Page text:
Throughout the semester you will be expected to participate in course blogs. You will post your responses to prompts and reply to other students’ posts. This forum is meant to provide you a venue for reflecting on course concepts, sharing your own examples of the concepts, and engaging in discussion with your fellow students.
Your analytical posts should be at least 2 paragraphs long and substantially targeted to address the central topic/theme of the blog. In your posts, you should use examples and citations to support your arguments. I strongly encourage you to make the posts lively and engaging. We want this to be fun for everyone to read. However, be mindful that your posts should be clearly written and detailed.
In addition to your own posts on the subject, it is expected that you will be writing responses to the posts from your classmates. You should regularly read and respond to this blog.
Grades for the blog will be assigned using the rubric attached to the blog. I strongly encourage you to review this rubric before starting the assignment.
After the conclusion of the 2016 presidential election there was an outcry by some individuals seeking to abolish the Electoral College. However, such an effort requires amending the U.S. Constitution. Indeed, Senator Boxer (California) proposed such an amendment in the US Senate on November 15th. Unsurprisingly, this particular proposed Amendment didn’t make it very far. There have been over 11,000 proposed amendments since the ratification of the Constitution, but only 27 have been ratified.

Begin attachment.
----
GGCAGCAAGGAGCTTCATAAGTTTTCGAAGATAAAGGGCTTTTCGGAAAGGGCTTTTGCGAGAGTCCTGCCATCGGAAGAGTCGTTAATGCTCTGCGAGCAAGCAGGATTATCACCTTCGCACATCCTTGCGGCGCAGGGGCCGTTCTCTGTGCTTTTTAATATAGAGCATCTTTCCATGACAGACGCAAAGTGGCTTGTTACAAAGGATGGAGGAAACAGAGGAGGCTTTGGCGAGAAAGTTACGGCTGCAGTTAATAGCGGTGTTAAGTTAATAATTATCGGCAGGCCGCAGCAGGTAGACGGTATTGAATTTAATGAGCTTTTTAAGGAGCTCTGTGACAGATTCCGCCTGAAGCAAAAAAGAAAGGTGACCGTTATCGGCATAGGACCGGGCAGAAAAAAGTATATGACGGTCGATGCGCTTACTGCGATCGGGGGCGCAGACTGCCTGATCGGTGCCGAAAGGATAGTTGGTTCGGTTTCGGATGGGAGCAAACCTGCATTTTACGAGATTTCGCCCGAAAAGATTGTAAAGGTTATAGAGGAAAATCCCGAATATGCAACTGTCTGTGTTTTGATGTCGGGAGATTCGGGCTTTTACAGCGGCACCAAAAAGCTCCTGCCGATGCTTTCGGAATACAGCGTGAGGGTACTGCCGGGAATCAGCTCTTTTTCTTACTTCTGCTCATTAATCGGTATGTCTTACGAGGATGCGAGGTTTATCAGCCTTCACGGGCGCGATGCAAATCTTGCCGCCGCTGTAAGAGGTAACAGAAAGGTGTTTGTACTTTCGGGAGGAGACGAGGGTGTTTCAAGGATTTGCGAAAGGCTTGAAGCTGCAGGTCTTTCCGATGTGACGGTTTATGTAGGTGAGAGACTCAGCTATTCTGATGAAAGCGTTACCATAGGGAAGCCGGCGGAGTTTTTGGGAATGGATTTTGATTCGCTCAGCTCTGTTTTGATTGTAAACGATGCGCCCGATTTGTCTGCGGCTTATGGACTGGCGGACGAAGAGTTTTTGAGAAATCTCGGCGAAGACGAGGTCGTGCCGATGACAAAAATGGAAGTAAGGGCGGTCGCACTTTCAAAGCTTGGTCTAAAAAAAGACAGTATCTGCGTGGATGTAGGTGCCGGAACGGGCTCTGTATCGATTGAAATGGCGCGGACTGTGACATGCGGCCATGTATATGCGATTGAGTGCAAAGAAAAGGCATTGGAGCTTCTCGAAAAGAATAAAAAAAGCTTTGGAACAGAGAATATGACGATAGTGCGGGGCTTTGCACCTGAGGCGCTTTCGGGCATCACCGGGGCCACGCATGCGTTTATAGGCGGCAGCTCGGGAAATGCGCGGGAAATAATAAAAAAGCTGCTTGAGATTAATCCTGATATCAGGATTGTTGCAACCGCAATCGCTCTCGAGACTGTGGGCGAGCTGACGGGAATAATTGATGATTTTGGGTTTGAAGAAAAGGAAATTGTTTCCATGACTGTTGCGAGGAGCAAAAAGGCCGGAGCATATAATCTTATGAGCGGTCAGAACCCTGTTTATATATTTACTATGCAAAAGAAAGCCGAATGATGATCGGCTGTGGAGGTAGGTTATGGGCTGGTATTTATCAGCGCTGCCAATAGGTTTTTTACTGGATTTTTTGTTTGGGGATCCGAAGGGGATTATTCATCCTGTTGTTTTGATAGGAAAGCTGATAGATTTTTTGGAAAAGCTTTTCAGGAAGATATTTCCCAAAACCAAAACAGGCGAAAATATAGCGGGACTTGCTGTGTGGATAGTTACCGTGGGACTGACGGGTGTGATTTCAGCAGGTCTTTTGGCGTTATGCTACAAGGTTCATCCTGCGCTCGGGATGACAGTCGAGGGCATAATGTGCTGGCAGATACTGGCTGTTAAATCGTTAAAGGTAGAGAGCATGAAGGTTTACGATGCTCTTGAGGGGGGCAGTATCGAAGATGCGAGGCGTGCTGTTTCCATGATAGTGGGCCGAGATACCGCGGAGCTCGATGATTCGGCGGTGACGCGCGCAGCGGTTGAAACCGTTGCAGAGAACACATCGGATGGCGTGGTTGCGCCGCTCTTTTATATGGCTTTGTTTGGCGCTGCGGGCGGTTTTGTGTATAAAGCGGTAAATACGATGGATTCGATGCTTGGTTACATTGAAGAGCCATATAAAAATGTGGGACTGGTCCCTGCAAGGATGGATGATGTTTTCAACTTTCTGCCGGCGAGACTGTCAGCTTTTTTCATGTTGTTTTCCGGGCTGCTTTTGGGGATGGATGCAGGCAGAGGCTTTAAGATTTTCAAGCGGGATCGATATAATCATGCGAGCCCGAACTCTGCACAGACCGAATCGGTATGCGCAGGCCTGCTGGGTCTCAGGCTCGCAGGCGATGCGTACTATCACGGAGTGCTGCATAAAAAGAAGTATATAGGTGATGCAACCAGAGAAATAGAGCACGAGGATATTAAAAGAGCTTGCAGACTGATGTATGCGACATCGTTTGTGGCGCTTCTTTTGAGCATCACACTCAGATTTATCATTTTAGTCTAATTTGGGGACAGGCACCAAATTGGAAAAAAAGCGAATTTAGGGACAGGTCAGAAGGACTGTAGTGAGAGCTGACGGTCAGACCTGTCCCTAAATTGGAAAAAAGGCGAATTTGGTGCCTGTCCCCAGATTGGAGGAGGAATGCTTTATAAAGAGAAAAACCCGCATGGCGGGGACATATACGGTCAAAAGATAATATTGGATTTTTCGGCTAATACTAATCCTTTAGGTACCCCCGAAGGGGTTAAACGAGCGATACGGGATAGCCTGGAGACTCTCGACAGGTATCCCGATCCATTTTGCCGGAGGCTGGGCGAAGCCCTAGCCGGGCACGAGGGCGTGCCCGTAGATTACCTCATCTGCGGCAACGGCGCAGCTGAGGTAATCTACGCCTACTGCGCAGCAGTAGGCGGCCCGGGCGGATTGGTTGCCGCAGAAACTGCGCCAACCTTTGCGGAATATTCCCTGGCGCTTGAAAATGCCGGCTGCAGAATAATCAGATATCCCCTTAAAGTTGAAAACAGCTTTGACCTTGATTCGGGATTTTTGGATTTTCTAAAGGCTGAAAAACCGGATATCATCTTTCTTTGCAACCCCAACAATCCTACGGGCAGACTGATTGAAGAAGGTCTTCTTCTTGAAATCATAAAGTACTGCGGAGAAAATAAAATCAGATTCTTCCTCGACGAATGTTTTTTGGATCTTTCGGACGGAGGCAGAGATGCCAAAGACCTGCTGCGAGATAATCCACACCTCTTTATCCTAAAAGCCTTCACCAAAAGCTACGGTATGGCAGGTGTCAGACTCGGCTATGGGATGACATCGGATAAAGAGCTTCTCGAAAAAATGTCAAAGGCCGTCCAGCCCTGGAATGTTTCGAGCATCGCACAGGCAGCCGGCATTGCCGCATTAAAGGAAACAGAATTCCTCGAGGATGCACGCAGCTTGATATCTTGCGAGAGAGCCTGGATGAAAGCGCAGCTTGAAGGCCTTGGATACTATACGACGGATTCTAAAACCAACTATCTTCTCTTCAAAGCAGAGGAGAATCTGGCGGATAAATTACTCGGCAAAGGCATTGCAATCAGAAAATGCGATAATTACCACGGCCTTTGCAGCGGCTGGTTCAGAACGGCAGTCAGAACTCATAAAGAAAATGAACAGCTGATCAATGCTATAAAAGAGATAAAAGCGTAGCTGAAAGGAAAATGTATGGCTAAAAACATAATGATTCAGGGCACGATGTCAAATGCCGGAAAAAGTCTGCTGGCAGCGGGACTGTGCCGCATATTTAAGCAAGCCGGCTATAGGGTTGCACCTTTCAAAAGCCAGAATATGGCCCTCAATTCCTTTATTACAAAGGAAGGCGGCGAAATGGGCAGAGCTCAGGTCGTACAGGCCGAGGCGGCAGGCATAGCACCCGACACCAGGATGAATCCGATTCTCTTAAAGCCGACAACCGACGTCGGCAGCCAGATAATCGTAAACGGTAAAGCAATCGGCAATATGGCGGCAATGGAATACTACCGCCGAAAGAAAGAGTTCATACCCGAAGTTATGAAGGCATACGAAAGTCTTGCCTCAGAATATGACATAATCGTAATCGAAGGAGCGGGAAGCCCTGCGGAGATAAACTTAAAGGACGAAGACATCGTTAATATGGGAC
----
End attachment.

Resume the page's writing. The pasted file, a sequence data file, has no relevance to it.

Constitutionally, there are two pathways for amending the Constitution. Read through the infographic below to see the process in detail.
Amending the Constitution: process of both houses adopting with a two thirds vote or at a convention be a proposed amendment. Then, three fourths of states must ratify or ratifying conventions in three fourths of states must ratify. The ratifying convention has only been used for the twenty first amendment. Every time, except two, since 1917 Congress limited time states have to ratify amendment. 33 amendments have been adopted by both houses and sent to states for ratification since 1789. Only 27 of those have been ratified by the necessary number of states and are valid parts of the Constitution” style=
Review Larry Sabato’s list of amendments the he thinks should be adopted (he has 23 of them.)
For this week’s blog posting, I want you to propose a constitutional amendment. As you tackle this task, make sure you address the following items:
Clearly state the amendment you want to adopt.
Explain why there is a need for the proposed amendment.
Have there been previous attempts to create an amendment of this topic previously? If so, when and why did it fail?
Which of the two possible pathways for amending the Constitution would you try to take to get your amendment ratified?
Are there any groups out there currently promoting the amendment idea that you are proposing? If so, who are they?
How likely is it that your amendment will be added to the Constitution in the next decade?